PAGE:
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Delta T 50° and Delta T 60° - What's the Difference?
29 Oct

Delta T 50° and Delta T 60° - What's the Difference?

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Delta T, also written ΔT, represents the difference between two temperatures - e.g. between a radiator and a room

The vast majority of radiator sellers show radiator output in terms of ΔT 50°. This is because ΔT 50° is the current European testing standard for modern boilers such as condensation boilers which have lower flow and return temperatures than older boiler systems which use ΔT 60°. So, in order to avoid radiators being incorrectly sized, it is important to know the heating system's temperatures and take them into consideration. It is also extremely important when calculating your rooms' requirements to know what basis you are using - for example, if your calculation is based on ΔT 50° and you choose radiators whose output is based on ΔT 60°, then the output of your radiators will be too low.

So, when comparing radiator outputs and prices be sure to check which ΔT is being quoted. You can use the following table to compare radiator outputs:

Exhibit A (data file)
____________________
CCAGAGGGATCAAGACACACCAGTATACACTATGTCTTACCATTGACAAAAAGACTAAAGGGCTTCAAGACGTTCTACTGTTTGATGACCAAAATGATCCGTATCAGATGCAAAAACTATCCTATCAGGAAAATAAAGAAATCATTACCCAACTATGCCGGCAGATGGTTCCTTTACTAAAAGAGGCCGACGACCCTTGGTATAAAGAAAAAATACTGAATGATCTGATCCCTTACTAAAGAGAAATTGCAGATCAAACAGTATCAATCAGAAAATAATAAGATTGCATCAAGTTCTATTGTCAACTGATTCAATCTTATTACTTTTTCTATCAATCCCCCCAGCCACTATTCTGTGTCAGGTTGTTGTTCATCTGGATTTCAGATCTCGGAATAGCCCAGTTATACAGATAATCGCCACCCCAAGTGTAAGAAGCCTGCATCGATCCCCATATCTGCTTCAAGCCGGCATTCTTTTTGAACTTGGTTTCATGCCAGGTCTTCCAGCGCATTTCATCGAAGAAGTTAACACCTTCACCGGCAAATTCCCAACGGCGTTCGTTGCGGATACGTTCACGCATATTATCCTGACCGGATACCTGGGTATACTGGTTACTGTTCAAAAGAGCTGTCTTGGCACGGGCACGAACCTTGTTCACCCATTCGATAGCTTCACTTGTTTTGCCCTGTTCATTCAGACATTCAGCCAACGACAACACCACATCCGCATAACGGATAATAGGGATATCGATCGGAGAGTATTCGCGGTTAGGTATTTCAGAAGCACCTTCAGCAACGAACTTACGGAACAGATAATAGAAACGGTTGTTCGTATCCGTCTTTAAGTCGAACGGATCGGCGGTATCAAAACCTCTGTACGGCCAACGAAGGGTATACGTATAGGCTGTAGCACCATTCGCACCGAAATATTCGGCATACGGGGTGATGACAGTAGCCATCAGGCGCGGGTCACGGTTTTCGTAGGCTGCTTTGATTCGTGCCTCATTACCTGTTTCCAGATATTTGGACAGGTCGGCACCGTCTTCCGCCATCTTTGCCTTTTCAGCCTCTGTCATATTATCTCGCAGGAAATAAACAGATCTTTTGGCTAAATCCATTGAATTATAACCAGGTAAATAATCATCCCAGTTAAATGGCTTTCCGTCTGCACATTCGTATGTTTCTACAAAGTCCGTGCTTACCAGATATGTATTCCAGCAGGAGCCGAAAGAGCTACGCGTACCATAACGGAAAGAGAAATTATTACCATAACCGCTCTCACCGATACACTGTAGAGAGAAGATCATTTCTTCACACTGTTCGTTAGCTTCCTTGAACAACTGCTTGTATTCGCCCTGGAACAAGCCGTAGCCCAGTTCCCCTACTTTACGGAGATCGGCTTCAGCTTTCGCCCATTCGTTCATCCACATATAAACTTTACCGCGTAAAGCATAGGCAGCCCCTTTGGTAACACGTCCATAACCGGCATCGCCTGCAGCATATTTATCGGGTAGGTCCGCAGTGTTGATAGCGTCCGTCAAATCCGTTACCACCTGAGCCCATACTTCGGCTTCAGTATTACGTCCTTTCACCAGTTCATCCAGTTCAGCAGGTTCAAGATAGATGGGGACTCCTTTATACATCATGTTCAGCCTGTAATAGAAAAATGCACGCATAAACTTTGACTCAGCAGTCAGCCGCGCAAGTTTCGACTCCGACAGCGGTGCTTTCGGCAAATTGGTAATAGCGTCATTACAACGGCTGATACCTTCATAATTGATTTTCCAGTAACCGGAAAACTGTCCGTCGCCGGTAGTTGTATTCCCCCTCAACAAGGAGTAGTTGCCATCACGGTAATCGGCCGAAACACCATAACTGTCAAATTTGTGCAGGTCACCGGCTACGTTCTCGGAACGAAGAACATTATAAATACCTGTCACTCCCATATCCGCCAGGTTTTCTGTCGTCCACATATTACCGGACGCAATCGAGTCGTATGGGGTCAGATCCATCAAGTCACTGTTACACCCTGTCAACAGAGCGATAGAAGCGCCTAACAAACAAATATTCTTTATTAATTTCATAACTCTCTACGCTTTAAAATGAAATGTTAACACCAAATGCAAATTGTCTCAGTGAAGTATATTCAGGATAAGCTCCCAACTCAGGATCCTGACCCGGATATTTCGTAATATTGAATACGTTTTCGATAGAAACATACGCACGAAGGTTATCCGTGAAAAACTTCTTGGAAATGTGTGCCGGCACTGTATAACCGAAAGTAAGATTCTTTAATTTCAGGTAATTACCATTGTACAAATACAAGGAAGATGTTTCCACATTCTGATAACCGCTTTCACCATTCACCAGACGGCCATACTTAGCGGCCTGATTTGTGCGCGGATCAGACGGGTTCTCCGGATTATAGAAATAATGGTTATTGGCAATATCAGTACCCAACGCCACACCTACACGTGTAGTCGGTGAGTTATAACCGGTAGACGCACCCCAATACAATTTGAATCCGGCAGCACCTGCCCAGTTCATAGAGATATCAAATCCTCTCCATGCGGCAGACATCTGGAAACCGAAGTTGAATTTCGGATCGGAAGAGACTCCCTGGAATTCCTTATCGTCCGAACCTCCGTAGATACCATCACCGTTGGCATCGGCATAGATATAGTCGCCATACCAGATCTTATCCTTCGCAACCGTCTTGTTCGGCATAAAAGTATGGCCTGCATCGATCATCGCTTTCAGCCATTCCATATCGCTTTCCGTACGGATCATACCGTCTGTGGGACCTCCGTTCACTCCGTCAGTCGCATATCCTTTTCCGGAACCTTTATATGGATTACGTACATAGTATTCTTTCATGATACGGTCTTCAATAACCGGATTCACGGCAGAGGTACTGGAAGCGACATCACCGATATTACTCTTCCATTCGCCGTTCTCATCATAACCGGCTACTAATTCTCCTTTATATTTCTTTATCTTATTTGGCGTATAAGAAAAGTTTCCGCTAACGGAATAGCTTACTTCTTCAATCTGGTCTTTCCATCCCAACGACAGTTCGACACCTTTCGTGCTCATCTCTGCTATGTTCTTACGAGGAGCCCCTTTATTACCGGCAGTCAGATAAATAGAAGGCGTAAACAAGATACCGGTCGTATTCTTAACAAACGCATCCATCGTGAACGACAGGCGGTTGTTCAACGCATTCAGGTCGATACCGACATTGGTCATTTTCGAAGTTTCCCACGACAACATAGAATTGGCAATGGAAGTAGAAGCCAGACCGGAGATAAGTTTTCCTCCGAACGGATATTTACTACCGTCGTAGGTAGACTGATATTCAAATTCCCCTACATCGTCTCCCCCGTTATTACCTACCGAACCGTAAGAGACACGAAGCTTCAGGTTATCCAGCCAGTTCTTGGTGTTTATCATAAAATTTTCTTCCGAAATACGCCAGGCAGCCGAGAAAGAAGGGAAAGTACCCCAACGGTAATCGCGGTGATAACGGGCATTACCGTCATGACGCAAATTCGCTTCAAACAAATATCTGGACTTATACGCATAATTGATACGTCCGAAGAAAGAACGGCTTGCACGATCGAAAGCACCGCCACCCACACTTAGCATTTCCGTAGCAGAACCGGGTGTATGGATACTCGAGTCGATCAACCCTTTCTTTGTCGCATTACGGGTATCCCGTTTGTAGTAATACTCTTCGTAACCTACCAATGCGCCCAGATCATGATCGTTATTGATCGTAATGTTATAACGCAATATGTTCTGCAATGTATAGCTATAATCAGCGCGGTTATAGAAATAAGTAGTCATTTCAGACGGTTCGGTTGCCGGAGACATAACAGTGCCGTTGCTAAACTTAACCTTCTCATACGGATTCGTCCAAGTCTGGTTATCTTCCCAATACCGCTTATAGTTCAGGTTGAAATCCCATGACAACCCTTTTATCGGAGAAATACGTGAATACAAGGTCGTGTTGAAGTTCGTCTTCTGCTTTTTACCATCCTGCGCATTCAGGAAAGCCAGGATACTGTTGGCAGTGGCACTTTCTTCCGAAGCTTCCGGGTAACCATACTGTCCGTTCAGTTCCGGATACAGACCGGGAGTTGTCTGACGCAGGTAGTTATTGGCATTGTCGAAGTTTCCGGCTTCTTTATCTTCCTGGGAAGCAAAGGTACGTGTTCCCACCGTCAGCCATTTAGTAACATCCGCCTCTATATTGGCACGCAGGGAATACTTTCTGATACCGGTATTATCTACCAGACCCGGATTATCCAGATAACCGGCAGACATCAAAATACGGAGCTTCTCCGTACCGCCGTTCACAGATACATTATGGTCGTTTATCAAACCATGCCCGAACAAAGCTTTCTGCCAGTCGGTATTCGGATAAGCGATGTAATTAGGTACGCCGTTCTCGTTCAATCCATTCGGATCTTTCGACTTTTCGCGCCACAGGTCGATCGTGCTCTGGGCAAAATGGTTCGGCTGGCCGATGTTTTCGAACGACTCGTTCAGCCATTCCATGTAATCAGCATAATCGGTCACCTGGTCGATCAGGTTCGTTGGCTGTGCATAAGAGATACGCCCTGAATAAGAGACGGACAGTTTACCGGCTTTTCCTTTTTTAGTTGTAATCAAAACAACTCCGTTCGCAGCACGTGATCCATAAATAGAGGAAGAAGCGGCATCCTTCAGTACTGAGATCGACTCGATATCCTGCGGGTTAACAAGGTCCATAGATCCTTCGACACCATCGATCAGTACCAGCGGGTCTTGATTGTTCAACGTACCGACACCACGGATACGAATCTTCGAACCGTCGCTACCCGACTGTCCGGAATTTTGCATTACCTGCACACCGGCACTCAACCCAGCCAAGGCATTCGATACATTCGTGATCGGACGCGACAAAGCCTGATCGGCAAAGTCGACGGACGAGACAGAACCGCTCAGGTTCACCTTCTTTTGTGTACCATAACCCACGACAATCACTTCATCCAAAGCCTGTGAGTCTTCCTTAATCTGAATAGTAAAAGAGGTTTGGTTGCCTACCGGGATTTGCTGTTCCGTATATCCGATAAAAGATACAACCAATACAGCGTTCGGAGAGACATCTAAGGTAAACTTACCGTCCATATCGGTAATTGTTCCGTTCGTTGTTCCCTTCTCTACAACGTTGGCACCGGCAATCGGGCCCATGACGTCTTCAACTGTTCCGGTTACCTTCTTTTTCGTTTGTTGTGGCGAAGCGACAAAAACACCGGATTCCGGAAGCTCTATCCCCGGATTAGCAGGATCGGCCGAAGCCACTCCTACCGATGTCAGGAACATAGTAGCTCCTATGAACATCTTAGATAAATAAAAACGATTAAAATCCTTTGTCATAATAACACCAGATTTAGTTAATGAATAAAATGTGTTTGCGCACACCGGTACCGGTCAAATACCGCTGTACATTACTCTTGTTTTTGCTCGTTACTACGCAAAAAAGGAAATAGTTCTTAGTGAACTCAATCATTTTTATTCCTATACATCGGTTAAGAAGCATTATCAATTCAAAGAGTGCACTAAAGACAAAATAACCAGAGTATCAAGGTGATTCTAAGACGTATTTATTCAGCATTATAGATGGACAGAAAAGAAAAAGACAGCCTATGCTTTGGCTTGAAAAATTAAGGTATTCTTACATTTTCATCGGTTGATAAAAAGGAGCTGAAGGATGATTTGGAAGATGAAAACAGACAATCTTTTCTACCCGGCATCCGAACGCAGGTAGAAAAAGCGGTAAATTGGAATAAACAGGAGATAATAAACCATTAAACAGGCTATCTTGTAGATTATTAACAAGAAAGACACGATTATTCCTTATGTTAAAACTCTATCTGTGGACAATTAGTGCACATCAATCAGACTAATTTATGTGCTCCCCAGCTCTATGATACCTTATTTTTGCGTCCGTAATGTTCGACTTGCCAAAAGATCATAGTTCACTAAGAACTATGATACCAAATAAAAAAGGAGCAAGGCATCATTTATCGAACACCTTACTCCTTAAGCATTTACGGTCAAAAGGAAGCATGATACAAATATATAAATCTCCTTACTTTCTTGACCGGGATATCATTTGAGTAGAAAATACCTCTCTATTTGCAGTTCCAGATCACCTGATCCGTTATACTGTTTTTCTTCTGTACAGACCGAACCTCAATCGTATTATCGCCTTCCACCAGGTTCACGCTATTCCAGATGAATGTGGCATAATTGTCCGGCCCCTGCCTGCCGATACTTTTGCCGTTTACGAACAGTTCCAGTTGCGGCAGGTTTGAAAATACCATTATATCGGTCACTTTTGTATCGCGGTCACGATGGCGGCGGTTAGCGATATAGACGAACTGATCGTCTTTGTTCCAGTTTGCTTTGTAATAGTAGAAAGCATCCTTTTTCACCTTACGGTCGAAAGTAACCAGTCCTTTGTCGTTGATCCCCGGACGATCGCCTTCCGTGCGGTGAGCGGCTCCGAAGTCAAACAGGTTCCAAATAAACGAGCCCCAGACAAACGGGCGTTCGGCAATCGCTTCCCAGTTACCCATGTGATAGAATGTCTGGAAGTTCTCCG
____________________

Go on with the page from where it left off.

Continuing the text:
ΔT at 60°C Correction Factor ΔT at 50°C Conversion Factor
60° 1.000 60° 1.280
55° 0.901 55° 1.154
50° 0.781 50° 1.000
45° 0.699 45° 0.895
40° 0.599 40° 0.767
35° 0.513 35° 0.657
30° 0.424 30° 0.543
25° 0.338 25° 0.433
20° 0.256 20° 0.328
15° 0.179 15° 0.229

Example: Let's assume we have a radiator that gives 2000 Watts at ΔT (delta T) = 60°. At ΔT (delta T) = 40°, the output would be 2000 x 0.599 (from the table above) = 1198 Watts, At ΔT (delta T) = 20°, the output would be just (2000 x 0.256) = 512 Watts.

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